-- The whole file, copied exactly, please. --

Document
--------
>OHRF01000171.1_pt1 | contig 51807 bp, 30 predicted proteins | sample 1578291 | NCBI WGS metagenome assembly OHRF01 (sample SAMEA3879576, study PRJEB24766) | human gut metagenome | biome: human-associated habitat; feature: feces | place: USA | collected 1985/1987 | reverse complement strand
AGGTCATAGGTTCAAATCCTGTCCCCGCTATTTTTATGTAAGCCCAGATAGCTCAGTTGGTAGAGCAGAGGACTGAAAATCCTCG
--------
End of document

>OHRF01000171.1_pt1 | contig 51807 bp, 30 predicted proteins | sample 1578291 | NCBI WGS metagenome assembly OHRF01 (sample SAMEA3879576, study PRJEB24766) | human gut metagenome | biome: human-associated habitat; feature: feces | place: USA | collected 1985/1987 | reverse complement strand
AGGTCATAGGTTCAAATCCTGTCCCCGCTATTTTTATGTAAGCCCAGATAGCTCAGTTGGTAGAGCAGAGGACTGAAAATCCTCG